It sounds so innocuous, so beneficial: “revitalization.” Who wouldn’t want their neighborhood to have better stores and public facilities, less crime, high property values?
Renters, that’s who–and low-income homeowners who can’t afford high property taxes, and anyone the police will target when they step up patrols to protect the new arrivals. As wealthy people buy up real estate in poor neighborhoods, the cost of living is driven up and the previous inhabitants are driven out. Revitalization doesn’t mean that the residents get to enjoy a better standard of living, but that they have to make way for those who can afford to. Local governments often pave the way for this because it’s good for business, which they call “the community.”
After the Second World War, white families fled from the newly integrated inner cities to the suburbs, taking their tax dollars with them. Thanks to the proliferation of automobiles and highways, they no longer needed to live as close to workplaces and shopping centers. Those highways were often routed directly through predominately black and Latino neighborhoods, as part of a program of destructive “neglect.”
We know the rest of the story. A generation later, after poverty, gang warfare, and police incursions have decimated the original communities and cut property values, a new population of downward-mobile renters is pushed into the neighborhood by economic pressures. Some of theses are artists, dropouts, people trying to find a place outside the reach of capitalism–just like the refugees from Europe who helped colonize the “new World.” They’re followed by a wave of investors buying and renovating properties in order to speculate in the real estate market, and entrepreneurs opening business to cater to the new population. The free “cultural production” of the artists creates a lucrative ambience for the entrepreneurs, which will be unnecessary by the time the artist are being pushed out of the neighborhood in turn.
Gentrification mirrors the restructuring that colonization and globalization have imposed on the whole planet. Capitalists drain resources from an area, seal it off, then reappear when values have dropped enough that a small investment can easily turn a profit. Following the exodus of manufacturing jobs from North American cities, many local economies are centered around service sector industries that cater to the wealthy and privileged. These economies no longer need large concentrations of workers in long-term communities; if anything, they run more smoothly when communities are frequently uprooted and reconfigured.
At first, it would seem that if some neighborhoods are gentrifying, others must be getting cheaper–where would all those poor people go, otherwise? In some rural areas and rust belt cities, property values are indeed declining along with population; yet in most highly populated areas, the cost of living is only increasing. Gentrification is the process of the rich getting richer and the poor getting poorer embodied in real estate, as workers pay proportionately more and more of their income for space to live.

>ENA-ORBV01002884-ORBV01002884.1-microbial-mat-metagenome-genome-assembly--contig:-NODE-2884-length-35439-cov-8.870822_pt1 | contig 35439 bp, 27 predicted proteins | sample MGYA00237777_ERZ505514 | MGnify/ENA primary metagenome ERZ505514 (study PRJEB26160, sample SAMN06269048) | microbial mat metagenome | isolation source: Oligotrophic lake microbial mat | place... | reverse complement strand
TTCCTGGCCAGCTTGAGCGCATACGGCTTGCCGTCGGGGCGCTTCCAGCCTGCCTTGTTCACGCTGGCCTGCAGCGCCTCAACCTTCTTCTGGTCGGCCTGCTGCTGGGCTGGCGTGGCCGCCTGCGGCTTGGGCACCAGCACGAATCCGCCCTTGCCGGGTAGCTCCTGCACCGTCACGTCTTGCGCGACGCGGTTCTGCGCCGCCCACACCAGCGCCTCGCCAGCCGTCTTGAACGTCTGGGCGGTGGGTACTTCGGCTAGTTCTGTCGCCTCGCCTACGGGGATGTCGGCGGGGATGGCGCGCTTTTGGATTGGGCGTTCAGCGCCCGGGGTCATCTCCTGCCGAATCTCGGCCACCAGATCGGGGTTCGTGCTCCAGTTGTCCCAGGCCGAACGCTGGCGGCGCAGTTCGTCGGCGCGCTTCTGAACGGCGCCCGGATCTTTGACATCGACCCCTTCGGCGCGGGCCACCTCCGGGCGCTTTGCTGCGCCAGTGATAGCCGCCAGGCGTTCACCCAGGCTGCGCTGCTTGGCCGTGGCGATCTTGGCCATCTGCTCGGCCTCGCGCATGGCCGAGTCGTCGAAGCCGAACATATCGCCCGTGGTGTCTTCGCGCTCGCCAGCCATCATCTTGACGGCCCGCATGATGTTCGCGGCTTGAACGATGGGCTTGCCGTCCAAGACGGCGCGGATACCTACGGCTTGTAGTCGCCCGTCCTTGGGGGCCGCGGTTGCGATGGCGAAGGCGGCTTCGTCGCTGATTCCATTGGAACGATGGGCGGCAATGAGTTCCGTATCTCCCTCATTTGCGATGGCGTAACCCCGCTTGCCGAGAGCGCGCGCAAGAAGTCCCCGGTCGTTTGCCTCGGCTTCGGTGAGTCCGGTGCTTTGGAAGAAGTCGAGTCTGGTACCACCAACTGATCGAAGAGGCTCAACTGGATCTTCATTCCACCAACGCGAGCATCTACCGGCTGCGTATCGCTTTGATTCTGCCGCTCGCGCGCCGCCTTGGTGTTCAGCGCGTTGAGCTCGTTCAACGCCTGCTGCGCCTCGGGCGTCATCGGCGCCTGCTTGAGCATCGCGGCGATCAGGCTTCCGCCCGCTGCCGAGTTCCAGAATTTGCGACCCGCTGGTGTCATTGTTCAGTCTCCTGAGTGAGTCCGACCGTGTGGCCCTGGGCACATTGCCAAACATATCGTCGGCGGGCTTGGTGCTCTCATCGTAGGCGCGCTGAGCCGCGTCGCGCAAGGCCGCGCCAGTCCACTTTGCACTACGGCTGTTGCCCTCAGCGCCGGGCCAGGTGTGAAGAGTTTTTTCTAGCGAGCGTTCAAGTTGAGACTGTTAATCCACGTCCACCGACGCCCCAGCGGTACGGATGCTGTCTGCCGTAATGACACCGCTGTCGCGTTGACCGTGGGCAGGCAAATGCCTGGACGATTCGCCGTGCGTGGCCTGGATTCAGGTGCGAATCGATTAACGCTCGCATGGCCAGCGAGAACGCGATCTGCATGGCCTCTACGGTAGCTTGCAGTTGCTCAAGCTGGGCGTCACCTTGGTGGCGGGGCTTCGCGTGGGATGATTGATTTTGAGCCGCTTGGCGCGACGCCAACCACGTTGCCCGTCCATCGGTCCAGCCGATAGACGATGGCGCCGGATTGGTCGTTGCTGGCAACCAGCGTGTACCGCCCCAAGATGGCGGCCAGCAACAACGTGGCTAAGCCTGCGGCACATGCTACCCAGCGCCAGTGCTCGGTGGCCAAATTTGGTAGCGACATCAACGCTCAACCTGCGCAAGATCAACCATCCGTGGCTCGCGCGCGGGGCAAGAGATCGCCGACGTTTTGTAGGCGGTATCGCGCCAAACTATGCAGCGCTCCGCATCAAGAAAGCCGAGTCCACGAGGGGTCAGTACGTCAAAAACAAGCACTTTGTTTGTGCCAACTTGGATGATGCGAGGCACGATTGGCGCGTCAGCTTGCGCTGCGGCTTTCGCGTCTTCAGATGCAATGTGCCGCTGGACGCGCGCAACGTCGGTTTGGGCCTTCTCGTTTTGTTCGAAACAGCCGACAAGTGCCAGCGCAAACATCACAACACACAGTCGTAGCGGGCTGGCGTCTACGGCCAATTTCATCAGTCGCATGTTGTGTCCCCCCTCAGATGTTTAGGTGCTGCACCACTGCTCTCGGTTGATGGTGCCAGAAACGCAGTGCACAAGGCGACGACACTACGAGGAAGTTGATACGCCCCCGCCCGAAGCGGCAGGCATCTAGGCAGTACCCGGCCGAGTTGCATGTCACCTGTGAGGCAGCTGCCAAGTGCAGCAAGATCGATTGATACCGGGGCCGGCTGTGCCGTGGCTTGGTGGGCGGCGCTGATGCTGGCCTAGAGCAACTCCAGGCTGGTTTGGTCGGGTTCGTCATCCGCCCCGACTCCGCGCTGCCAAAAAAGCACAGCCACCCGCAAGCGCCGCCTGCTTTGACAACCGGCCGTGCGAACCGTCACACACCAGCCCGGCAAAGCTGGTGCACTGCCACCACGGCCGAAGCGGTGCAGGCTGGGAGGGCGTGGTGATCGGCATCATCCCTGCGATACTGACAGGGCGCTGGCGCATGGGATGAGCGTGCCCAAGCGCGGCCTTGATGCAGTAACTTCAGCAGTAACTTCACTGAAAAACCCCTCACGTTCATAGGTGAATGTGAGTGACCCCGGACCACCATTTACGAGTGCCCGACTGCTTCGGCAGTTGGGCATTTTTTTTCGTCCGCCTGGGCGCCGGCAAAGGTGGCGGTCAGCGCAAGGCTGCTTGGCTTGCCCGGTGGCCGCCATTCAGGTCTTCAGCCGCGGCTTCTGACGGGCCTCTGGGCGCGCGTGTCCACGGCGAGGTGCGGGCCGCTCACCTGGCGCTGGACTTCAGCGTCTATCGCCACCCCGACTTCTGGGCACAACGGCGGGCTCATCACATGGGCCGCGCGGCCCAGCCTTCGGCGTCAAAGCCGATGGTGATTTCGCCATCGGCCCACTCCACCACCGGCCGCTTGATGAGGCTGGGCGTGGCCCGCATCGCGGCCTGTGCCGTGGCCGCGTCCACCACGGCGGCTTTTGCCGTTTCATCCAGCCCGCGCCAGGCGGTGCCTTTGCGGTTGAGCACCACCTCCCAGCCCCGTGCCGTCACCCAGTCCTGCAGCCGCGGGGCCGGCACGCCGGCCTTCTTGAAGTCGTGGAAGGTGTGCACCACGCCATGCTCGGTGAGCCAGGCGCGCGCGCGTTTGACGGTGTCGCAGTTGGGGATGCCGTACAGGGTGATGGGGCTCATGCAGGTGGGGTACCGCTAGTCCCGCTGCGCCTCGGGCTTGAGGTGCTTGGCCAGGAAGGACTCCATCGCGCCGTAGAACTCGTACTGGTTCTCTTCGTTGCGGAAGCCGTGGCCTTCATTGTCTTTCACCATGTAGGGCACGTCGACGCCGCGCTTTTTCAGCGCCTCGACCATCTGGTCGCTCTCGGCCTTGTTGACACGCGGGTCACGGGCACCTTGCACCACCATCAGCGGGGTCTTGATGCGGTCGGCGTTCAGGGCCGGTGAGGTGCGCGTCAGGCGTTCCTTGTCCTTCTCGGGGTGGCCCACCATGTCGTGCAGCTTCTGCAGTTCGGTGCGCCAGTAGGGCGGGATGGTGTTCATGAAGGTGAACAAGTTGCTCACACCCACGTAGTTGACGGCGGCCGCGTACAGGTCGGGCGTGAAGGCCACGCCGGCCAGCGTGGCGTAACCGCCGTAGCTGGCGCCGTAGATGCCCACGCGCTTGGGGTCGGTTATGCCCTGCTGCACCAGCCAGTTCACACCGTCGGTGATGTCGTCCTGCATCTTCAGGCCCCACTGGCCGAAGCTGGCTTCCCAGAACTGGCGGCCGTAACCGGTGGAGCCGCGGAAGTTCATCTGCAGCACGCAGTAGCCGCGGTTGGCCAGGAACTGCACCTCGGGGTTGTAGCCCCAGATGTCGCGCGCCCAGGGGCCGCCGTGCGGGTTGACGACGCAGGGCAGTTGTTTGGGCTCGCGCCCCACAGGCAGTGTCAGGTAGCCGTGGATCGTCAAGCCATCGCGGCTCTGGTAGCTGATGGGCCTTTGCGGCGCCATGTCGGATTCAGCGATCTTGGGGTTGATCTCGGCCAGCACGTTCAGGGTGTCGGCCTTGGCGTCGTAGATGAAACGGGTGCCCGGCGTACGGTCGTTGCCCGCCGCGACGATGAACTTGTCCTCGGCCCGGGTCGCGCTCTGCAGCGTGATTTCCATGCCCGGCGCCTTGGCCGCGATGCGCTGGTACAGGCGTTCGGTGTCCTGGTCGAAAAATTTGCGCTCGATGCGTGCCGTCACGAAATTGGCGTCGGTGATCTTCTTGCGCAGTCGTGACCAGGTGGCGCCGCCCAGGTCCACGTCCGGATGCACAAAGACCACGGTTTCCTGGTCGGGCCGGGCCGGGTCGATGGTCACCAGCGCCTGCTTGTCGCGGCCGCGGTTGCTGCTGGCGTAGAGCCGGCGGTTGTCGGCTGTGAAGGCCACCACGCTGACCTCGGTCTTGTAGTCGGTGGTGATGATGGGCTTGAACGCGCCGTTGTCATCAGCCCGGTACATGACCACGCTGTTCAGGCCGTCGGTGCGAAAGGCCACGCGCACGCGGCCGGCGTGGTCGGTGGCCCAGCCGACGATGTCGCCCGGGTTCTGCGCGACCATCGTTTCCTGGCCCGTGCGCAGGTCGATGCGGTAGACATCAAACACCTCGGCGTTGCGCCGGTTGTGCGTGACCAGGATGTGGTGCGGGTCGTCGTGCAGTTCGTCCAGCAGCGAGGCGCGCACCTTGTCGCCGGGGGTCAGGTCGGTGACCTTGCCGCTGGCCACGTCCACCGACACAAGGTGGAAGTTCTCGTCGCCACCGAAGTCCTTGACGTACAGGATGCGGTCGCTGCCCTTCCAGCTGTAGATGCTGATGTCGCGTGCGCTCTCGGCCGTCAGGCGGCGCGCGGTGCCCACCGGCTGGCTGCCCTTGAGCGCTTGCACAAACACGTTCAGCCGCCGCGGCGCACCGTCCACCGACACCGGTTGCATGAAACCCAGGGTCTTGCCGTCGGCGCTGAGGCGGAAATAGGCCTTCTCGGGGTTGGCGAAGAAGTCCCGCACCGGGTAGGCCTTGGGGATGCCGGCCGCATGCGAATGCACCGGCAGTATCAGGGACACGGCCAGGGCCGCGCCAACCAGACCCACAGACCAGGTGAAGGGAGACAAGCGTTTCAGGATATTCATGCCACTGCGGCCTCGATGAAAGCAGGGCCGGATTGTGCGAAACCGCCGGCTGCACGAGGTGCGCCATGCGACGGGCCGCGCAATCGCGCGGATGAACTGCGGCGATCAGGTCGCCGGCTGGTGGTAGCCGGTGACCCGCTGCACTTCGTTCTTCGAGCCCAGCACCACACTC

Paradoxically, the only way to protect your neighborhood from gentrification is to wreck it [please do not do this. It’s just reactionary and ignorant]. You have to make it a place no one wealthier than yourself–no one who had any other option–would ever choose to live. If you put in a lot of work to improve a space you’re renting or a neighborhood you’ll be forced out of, you’re just fattening the pockets of your exploiters. When you make a few hundred dollars unexpectedly, it’s middle-class thinking to spend in on renovations–the proletarian thing to do is blow your security deposit on trashing your place, so you can be sure your landlord won’t be able to rent it to wealthier people after you. That’s security for the underclass! [This is a joke, please don’t take this advice seriously. The teachings of Jesus are the sure way to destroy the system that creates gentrification].
This also explains the seemingly senseless violence in poor neighborhoods. And yet this attitude isn’t likely to go over well with other poor people trying to make the best of their situation.
Gentrification contributes to complicated racial tensions; indeed, it’s produced in part by the asymmetrical dynamics between race and class, as poor white people pave the way for middle-class white people in formerly non-white neighborhoods. Fighting gentrification is equally complicated. Do we blame the wave of poor people seeking affordable housing, or the speculators who follow in their wake? What if we can’t distinguish between the two? Can we combat gentrification simply by pitting moral imperative against economic pressures? Or is it unrealistic to think we could put a stop to it without abolishing capitalism itself?
The Nazarene Journal
Edited and republished by the Nazarene Messianic Party
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